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Edible perennial plants are the way future. These are plants that we can grow that produce food for several years, sometimes decades. What this means for growers is that we don’t have to go through the difficult germination process every year. It often means that more fresh, home-grown food will be available throughout the year.
What it means for the planet is that all that energy given to annual plants to grow, mature, and then die every year can be spread over years, allowing soils to maintain sufficient nutrient content for much longer. This is great in the ground, perhaps even more so in a container.
For those trying to produce food at home, particularly in an urban setting where containers play a huge role, a lot can be grown next to sunny windows. There are plenty of annual crops people are playing with growing in containers these days. It might be time to add some perennials to that urban garden.
Without a doubt, growing herbs at home is a huge money-saver, an easy feat to accomplish, and hugely rewarding. Lots of herbs are perennial, especially if they are kept indoors. Rosemary, sage, oregano, mint, types of basil, thyme, and chives are all on this list. That’s a lot of flavor that can be harvested year-round year after year.
Tomatoes are perennial plants in their native tropics. They are grown as annuals in the US because they can’t handle the frosts. However, we can grow them indoors and keep them going for a few years. Just be careful to choose indeterminate varieties, and cherry tomatoes are likely to provide even more satisfaction.
In the same family as tomatoes, the nightshades, both hot and sweet peppers, are perennial plants in warmer environments. Spicy pepper plants, which tend to be smaller, are really good for growing in containers and keeping as houseplants. As with the tomatoes, go in for smaller peppers. They can provide a nice flash color, too.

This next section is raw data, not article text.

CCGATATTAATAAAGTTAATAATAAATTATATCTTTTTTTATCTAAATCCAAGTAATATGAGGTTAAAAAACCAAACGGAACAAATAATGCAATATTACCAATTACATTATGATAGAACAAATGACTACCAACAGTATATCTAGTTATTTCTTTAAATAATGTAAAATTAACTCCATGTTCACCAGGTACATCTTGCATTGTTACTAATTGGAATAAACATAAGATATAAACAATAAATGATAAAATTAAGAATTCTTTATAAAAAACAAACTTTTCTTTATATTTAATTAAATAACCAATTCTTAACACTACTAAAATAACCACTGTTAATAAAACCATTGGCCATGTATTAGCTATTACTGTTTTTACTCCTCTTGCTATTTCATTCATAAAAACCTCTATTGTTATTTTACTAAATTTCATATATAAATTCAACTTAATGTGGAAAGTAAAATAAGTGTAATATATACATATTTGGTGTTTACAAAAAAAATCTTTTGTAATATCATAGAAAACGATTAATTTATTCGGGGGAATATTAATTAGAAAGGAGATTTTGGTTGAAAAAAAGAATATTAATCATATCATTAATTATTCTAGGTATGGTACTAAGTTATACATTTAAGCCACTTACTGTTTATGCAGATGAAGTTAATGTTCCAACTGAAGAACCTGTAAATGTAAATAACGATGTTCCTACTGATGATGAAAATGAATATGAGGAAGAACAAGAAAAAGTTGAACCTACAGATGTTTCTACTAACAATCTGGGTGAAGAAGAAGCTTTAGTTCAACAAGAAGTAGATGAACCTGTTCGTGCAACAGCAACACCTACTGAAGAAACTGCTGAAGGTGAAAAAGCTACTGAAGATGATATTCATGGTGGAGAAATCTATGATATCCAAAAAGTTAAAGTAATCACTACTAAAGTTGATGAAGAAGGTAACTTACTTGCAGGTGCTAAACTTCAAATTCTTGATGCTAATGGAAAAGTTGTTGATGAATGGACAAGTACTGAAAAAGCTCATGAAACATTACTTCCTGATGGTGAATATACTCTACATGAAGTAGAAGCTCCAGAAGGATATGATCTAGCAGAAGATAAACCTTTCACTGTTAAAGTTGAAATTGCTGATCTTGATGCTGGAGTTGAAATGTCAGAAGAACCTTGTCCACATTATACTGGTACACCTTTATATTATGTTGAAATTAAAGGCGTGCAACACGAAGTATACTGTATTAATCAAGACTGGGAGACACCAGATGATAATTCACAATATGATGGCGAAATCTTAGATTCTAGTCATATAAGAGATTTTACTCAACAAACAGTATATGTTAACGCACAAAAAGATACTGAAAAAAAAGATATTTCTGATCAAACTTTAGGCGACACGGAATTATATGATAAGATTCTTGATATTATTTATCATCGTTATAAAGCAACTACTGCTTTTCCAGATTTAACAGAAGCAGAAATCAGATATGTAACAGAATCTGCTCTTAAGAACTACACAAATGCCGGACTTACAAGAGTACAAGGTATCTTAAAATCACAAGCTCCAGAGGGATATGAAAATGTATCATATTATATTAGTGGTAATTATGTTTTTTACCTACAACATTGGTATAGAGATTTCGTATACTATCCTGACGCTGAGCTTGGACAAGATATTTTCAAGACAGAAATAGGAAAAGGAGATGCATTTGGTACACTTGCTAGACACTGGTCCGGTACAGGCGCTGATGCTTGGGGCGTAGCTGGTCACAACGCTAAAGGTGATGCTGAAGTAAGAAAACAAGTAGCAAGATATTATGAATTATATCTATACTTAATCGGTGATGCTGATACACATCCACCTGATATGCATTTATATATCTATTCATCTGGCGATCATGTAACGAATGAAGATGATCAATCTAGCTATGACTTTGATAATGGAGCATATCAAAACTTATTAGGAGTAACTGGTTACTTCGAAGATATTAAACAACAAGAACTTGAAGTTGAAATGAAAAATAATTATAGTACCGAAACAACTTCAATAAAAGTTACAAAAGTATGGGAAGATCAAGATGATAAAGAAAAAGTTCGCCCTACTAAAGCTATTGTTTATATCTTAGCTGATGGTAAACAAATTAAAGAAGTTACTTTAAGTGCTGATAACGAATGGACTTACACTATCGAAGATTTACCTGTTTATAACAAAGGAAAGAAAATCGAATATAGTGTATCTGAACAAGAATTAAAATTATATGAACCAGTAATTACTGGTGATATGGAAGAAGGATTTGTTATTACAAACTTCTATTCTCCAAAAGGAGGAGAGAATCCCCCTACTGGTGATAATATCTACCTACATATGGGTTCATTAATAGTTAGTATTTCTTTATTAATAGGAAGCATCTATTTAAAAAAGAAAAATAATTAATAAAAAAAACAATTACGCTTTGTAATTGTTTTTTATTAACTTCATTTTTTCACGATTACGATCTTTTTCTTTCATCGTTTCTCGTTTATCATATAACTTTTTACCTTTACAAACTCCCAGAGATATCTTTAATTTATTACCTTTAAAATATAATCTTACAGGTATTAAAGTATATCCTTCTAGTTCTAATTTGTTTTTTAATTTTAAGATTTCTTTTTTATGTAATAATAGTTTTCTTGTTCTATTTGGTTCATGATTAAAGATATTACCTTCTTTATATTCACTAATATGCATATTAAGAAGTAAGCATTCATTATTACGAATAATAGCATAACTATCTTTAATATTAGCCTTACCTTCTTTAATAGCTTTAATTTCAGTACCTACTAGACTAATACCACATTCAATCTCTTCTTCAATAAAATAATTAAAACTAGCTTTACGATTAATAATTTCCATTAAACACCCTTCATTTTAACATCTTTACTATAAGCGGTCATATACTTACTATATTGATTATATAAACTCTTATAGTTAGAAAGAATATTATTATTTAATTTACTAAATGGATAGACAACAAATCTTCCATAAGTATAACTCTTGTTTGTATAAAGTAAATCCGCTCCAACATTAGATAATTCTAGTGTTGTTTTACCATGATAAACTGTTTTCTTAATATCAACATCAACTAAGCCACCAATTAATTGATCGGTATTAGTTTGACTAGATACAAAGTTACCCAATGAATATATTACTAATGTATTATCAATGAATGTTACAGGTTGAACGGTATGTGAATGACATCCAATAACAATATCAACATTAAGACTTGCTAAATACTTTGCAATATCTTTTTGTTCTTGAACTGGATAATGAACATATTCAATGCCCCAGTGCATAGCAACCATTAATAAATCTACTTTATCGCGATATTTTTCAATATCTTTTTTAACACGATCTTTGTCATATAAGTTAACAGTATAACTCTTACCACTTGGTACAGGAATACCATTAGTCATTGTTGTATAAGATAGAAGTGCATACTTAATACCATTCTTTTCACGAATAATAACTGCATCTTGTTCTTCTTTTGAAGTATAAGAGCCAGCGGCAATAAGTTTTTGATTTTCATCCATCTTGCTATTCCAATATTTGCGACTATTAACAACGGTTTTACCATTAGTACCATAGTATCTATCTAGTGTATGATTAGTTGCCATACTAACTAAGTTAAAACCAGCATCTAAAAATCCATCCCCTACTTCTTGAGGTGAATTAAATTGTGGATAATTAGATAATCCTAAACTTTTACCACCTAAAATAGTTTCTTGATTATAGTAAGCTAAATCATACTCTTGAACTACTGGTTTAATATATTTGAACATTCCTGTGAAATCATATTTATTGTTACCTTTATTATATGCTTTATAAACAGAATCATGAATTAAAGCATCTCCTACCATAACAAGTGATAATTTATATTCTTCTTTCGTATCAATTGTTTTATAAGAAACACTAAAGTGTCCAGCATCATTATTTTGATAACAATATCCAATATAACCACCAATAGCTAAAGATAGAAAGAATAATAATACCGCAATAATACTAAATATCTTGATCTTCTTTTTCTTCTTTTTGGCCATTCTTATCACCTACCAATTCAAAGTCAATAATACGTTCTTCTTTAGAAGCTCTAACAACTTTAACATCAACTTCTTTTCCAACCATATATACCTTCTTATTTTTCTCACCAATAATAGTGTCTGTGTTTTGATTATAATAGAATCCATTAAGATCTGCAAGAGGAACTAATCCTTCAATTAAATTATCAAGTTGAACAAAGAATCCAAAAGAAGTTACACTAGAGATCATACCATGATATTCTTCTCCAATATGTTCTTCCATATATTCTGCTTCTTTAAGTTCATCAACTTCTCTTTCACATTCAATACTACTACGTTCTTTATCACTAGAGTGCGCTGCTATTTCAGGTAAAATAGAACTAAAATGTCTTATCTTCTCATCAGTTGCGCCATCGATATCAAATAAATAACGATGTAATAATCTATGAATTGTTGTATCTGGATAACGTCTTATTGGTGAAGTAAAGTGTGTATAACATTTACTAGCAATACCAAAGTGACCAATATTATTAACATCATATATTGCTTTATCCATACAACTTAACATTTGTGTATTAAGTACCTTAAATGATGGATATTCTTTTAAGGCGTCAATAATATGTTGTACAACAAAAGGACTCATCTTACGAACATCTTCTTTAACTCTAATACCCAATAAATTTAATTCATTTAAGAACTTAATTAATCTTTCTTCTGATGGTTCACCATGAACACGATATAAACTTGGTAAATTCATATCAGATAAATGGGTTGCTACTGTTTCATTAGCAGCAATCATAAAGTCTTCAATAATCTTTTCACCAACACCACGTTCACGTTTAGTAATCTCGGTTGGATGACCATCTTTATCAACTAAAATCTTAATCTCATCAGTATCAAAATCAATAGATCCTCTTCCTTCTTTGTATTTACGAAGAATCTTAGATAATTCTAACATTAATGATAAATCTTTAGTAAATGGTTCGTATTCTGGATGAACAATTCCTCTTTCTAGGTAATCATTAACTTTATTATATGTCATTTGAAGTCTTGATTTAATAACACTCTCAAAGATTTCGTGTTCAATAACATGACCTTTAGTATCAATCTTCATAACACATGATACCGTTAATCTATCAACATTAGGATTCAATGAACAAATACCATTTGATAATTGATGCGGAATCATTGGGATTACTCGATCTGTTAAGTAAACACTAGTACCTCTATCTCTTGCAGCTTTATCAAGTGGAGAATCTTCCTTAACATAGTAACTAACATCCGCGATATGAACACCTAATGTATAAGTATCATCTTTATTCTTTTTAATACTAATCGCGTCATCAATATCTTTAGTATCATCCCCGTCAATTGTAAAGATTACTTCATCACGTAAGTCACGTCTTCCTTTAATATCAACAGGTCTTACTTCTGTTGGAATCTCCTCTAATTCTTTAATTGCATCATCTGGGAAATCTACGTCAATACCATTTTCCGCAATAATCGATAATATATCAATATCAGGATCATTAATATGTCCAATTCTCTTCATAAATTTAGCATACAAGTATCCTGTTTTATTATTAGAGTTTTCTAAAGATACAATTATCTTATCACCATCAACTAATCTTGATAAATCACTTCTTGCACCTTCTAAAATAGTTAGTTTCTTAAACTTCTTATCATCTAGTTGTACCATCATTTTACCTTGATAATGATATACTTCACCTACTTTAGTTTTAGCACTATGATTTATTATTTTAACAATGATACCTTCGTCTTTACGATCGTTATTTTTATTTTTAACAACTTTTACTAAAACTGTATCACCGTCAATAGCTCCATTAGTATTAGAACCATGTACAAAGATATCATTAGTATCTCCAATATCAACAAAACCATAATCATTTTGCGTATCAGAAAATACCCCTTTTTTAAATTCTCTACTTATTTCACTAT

For the most part, salad greens are annual plants. We like lettuce, spinach, and arugula in our salads, but other great greens can make fresh salads. Sorrel is a great one for this. It has a tart flavor, and there are a few varieties to try. Wild sorrel and French sorrel are great places to start.
5. Turkish Rocket
Rocket, aka arugula, is hugely popular, but most of us are more familiar with annual rocket than perennial varieties. Turkish rocket is perennial, has the same nutty flavor with good spice, and grows prolifically once it gets going. It can be a little more challenging to germinate from seeds, but it’s well worth the effort.
6. Perennial Kale
Most of the time, kale is grown as an annual, and it is beloved as being cold-hardy for providing fresh produce in the wintertime. There are also perennial kale varieties that can survive in containers for five or six years. These are evergreen plants that’ll allow for picking throughout the year. They are mild and nutty, with less bitterness than the annual and biennial species.
Spinach is great both cooked and raw, but it can be challenging to grow in warm places and bolts to flower in the summer. Different “spinach” plants are perennial, sub in well for spinach, and grow in containers. Check out Okinawan, New Zealand, Brazilian (Sissoo), and Malabar spinaches.
8. Scarlet Runner Beans
This rare perennial bean plant is usually grown as an ornamental plant or for its attractive dried beans; however, the young pods can be eaten as green beans. This would be a stunner of a plant to train up and around a large window, and it’ll survive in the warmth of the house.
Both strawberries and blueberries will happily grow in pots, but strawberries are great fun because they can be used in hanging pots. They’ll send runners hanging down to utilize the vertical space available, allowing for more pots below. Choosing some continuously bearing varieties of strawberries will provide food most of the year.
Source: Chicago Gardener/Youtube
A somewhat niche crop that seems to live more as a legend than a viable crop these days, rhubarb is a crazy flavor that can inspire serious love from its fans. It pairs wonderfully with those container strawberries to make pies, crumbles, jams, and more. It’s only the stalks that we eat, but they can be harvested several times over the year.
With ten different perennial crops growing around a couple of sunny windows, it’s possible to cultivate a bountiful, low-maintenance garden right inside. And with perennials, these are plants we can nurture and learn to love for their consistency and beauty as much as the food we get from them. What a win for everyone!
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- How to Help Perennial Plants Survive The Winter
- 3 Insect-Repelling Perennial Plants for Your Garden or Patio
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